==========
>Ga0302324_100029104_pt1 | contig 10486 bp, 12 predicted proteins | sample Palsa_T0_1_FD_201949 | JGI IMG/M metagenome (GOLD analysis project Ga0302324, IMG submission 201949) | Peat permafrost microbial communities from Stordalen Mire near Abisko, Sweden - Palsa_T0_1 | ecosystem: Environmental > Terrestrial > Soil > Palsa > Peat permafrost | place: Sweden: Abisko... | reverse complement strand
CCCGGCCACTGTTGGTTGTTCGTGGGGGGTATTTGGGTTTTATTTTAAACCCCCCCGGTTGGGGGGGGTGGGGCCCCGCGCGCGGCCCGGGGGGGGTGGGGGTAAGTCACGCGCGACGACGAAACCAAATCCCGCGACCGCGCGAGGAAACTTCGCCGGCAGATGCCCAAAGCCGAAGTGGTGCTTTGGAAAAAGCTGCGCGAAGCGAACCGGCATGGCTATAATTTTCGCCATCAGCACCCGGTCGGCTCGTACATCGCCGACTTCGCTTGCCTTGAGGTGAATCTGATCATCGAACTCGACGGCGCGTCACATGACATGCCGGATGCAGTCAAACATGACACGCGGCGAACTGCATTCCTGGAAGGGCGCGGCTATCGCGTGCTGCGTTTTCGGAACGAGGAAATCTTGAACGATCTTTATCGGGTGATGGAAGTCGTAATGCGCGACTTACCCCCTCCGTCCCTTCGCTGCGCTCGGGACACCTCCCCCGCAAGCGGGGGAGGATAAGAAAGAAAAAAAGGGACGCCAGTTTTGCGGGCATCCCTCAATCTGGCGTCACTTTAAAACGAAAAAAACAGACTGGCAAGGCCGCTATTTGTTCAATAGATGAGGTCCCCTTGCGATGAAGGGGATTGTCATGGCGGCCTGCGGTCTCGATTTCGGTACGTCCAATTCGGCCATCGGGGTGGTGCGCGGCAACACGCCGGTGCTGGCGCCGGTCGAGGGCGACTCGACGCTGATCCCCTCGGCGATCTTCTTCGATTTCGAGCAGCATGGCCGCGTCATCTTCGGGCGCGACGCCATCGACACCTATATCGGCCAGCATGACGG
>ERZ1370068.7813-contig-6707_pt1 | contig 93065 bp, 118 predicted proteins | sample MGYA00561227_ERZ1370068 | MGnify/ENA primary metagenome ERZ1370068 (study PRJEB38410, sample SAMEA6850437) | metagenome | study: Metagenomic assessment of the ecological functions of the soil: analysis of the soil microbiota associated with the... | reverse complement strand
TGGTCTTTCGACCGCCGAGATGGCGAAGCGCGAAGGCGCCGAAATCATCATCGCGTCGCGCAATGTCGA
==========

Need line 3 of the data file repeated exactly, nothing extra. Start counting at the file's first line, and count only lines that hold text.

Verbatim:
>ERZ1370068.7813-contig-6707_pt1 | contig 93065 bp, 118 predicted proteins | sample MGYA00561227_ERZ1370068 | MGnify/ENA primary metagenome ERZ1370068 (study PRJEB38410, sample SAMEA6850437) | metagenome | study: Metagenomic assessment of the ecological functions of the soil: analysis of the soil microbiota associated with the... | reverse complement strand